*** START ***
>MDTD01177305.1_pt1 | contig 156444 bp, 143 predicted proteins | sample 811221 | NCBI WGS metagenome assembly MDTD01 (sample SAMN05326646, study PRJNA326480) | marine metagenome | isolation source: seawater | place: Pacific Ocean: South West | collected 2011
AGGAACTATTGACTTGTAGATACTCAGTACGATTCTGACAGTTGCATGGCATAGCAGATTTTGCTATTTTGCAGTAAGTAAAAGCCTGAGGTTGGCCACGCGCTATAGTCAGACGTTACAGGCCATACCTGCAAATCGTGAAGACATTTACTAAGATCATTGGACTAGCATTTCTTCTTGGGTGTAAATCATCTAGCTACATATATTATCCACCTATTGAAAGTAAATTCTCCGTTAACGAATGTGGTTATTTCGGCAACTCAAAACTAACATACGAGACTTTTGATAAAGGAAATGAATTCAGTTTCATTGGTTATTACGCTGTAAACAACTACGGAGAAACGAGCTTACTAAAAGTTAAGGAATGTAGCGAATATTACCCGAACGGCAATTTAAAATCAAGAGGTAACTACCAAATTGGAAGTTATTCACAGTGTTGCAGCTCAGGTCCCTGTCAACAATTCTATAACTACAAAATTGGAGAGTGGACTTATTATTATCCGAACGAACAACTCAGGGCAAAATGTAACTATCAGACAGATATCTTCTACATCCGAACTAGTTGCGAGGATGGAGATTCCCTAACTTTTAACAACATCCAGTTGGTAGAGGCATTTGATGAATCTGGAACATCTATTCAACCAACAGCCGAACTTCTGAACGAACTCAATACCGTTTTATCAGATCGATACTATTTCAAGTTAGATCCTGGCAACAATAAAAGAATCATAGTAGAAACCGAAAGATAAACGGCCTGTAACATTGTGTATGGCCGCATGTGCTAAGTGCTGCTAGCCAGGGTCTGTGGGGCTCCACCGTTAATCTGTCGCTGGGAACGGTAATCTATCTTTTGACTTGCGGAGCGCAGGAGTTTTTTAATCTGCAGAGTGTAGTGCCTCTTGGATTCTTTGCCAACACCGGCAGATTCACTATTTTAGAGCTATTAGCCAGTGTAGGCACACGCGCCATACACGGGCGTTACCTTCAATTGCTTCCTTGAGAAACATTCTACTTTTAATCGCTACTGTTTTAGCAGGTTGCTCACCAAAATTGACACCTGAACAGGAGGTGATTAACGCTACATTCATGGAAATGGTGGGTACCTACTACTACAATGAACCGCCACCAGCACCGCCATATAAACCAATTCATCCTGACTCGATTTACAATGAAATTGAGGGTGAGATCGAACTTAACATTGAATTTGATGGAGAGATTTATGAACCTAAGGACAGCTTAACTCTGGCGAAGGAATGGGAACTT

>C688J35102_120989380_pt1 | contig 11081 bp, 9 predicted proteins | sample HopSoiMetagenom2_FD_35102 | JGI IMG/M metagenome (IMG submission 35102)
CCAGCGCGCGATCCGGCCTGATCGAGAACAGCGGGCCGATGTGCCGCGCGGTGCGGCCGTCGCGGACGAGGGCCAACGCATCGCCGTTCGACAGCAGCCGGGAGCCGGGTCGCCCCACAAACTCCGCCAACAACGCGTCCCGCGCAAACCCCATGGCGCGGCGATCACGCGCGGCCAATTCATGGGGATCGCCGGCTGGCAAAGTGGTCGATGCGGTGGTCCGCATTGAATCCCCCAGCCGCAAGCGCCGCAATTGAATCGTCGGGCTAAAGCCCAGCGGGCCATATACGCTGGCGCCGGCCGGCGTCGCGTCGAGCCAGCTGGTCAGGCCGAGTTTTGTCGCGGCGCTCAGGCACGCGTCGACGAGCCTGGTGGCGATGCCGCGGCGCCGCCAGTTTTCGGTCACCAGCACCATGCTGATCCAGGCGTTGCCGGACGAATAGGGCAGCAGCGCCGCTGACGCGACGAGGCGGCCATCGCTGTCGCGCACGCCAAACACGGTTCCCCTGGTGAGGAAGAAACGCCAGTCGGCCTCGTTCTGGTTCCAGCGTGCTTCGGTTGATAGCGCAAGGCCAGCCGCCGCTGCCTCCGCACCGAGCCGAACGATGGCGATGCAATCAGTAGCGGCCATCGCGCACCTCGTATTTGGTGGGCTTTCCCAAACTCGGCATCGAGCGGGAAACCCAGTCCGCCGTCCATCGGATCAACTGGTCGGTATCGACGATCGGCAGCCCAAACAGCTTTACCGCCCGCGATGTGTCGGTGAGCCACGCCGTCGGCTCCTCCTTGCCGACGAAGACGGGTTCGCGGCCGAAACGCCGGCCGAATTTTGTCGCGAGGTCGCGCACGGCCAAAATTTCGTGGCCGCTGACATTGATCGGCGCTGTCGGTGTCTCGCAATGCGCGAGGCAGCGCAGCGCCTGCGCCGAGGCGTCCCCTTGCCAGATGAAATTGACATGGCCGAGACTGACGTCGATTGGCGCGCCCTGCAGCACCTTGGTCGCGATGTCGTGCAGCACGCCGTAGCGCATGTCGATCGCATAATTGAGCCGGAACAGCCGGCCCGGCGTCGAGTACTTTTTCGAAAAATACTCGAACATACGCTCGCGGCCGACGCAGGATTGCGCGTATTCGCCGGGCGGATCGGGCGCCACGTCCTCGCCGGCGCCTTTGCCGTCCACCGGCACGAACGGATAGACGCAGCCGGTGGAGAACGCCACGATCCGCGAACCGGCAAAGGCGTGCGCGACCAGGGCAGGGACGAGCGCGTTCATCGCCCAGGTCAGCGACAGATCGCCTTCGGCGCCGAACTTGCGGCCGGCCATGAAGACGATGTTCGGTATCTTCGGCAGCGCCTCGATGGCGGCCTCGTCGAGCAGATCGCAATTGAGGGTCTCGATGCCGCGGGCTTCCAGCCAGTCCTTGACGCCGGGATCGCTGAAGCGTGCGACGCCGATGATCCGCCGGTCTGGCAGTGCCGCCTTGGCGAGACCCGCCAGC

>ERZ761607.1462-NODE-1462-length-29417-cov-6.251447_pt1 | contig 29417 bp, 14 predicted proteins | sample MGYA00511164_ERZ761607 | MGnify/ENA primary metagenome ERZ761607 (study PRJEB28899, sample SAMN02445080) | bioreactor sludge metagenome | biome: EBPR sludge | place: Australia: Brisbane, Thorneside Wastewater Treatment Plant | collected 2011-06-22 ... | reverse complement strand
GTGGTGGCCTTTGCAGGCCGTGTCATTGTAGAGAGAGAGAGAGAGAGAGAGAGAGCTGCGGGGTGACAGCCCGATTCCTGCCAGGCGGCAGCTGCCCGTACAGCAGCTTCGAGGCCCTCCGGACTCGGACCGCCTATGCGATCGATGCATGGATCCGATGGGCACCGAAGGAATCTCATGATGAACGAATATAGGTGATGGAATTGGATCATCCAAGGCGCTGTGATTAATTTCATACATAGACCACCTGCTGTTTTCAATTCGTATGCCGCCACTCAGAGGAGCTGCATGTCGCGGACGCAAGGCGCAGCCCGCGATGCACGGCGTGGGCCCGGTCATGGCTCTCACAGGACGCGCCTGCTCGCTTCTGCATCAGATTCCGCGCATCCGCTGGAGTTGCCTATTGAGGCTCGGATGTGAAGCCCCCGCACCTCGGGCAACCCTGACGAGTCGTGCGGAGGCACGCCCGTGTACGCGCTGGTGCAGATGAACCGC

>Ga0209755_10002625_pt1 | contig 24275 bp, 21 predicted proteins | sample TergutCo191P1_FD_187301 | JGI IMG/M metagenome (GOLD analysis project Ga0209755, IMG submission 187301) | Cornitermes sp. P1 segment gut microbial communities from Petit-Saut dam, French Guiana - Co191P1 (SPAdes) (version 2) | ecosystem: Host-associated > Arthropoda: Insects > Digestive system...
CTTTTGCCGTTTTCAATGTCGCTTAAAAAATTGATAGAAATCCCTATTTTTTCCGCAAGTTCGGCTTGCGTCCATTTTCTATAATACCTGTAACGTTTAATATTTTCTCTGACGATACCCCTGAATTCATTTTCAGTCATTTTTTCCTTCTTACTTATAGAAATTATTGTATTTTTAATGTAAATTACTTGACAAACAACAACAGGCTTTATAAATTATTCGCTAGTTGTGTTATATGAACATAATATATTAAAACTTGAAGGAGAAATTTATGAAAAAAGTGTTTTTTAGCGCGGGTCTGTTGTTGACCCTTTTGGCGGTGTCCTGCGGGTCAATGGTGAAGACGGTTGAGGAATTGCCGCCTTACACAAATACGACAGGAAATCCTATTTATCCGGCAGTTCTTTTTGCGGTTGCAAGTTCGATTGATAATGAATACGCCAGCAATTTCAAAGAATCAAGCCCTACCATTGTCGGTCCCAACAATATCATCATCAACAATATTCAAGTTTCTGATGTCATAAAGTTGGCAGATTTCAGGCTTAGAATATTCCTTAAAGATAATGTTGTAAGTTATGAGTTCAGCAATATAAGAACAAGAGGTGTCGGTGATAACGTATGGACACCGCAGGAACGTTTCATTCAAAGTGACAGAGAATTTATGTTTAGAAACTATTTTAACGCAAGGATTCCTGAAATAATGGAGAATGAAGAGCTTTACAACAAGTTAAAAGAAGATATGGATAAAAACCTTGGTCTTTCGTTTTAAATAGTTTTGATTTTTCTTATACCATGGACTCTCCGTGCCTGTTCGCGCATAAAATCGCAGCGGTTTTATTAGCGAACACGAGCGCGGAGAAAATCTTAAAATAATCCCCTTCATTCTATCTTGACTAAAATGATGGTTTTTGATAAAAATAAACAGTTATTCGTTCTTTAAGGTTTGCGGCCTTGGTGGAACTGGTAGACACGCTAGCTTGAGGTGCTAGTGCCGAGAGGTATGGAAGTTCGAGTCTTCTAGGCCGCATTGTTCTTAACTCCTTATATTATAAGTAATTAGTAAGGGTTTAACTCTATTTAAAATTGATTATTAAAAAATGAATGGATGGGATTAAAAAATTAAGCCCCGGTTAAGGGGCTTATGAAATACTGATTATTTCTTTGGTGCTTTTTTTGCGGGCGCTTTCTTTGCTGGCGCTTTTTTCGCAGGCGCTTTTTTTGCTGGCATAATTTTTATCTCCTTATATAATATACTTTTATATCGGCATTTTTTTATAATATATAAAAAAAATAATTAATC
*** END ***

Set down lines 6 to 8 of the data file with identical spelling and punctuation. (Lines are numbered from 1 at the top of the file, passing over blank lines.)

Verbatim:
GTGGTGGCCTTTGCAGGCCGTGTCATTGTAGAGAGAGAGAGAGAGAGAGAGAGAGCTGCGGGGTGACAGCCCGATTCCTGCCAGGCGGCAGCTGCCCGTACAGCAGCTTCGAGGCCCTCCGGACTCGGACCGCCTATGCGATCGATGCATGGATCCGATGGGCACCGAAGGAATCTCATGATGAACGAATATAGGTGATGGAATTGGATCATCCAAGGCGCTGTGATTAATTTCATACATAGACCACCTGCTGTTTTCAATTCGTATGCCGCCACTCAGAGGAGCTGCATGTCGCGGACGCAAGGCGCAGCCCGCGATGCACGGCGTGGGCCCGGTCATGGCTCTCACAGGACGCGCCTGCTCGCTTCTGCATCAGATTCCGCGCATCCGCTGGAGTTGCCTATTGAGGCTCGGATGTGAAGCCCCCGCACCTCGGGCAACCCTGACGAGTCGTGCGGAGGCACGCCCGTGTACGCGCTGGTGCAGATGAACCGC

>Ga0209755_10002625_pt1 | contig 24275 bp, 21 predicted proteins | sample TergutCo191P1_FD_187301 | JGI IMG/M metagenome (GOLD analysis project Ga0209755, IMG submission 187301) | Cornitermes sp. P1 segment gut microbial communities from Petit-Saut dam, French Guiana - Co191P1 (SPAdes) (version 2) | ecosystem: Host-associated > Arthropoda: Insects > Digestive system...
CTTTTGCCGTTTTCAATGTCGCTTAAAAAATTGATAGAAATCCCTATTTTTTCCGCAAGTTCGGCTTGCGTCCATTTTCTATAATACCTGTAACGTTTAATATTTTCTCTGACGATACCCCTGAATTCATTTTCAGTCATTTTTTCCTTCTTACTTATAGAAATTATTGTATTTTTAATGTAAATTACTTGACAAACAACAACAGGCTTTATAAATTATTCGCTAGTTGTGTTATATGAACATAATATATTAAAACTTGAAGGAGAAATTTATGAAAAAAGTGTTTTTTAGCGCGGGTCTGTTGTTGACCCTTTTGGCGGTGTCCTGCGGGTCAATGGTGAAGACGGTTGAGGAATTGCCGCCTTACACAAATACGACAGGAAATCCTATTTATCCGGCAGTTCTTTTTGCGGTTGCAAGTTCGATTGATAATGAATACGCCAGCAATTTCAAAGAATCAAGCCCTACCATTGTCGGTCCCAACAATATCATCATCAACAATATTCAAGTTTCTGATGTCATAAAGTTGGCAGATTTCAGGCTTAGAATATTCCTTAAAGATAATGTTGTAAGTTATGAGTTCAGCAATATAAGAACAAGAGGTGTCGGTGATAACGTATGGACACCGCAGGAACGTTTCATTCAAAGTGACAGAGAATTTATGTTTAGAAACTATTTTAACGCAAGGATTCCTGAAATAATGGAGAATGAAGAGCTTTACAACAAGTTAAAAGAAGATATGGATAAAAACCTTGGTCTTTCGTTTTAAATAGTTTTGATTTTTCTTATACCATGGACTCTCCGTGCCTGTTCGCGCATAAAATCGCAGCGGTTTTATTAGCGAACACGAGCGCGGAGAAAATCTTAAAATAATCCCCTTCATTCTATCTTGACTAAAATGATGGTTTTTGATAAAAATAAACAGTTATTCGTTCTTTAAGGTTTGCGGCCTTGGTGGAACTGGTAGACACGCTAGCTTGAGGTGCTAGTGCCGAGAGGTATGGAAGTTCGAGTCTTCTAGGCCGCATTGTTCTTAACTCCTTATATTATAAGTAATTAGTAAGGGTTTAACTCTATTTAAAATTGATTATTAAAAAATGAATGGATGGGATTAAAAAATTAAGCCCCGGTTAAGGGGCTTATGAAATACTGATTATTTCTTTGGTGCTTTTTTTGCGGGCGCTTTCTTTGCTGGCGCTTTTTTCGCAGGCGCTTTTTTTGCTGGCATAATTTTTATCTCCTTATATAATATACTTTTATATCGGCATTTTTTTATAATATATAAAAAAAATAATTAATC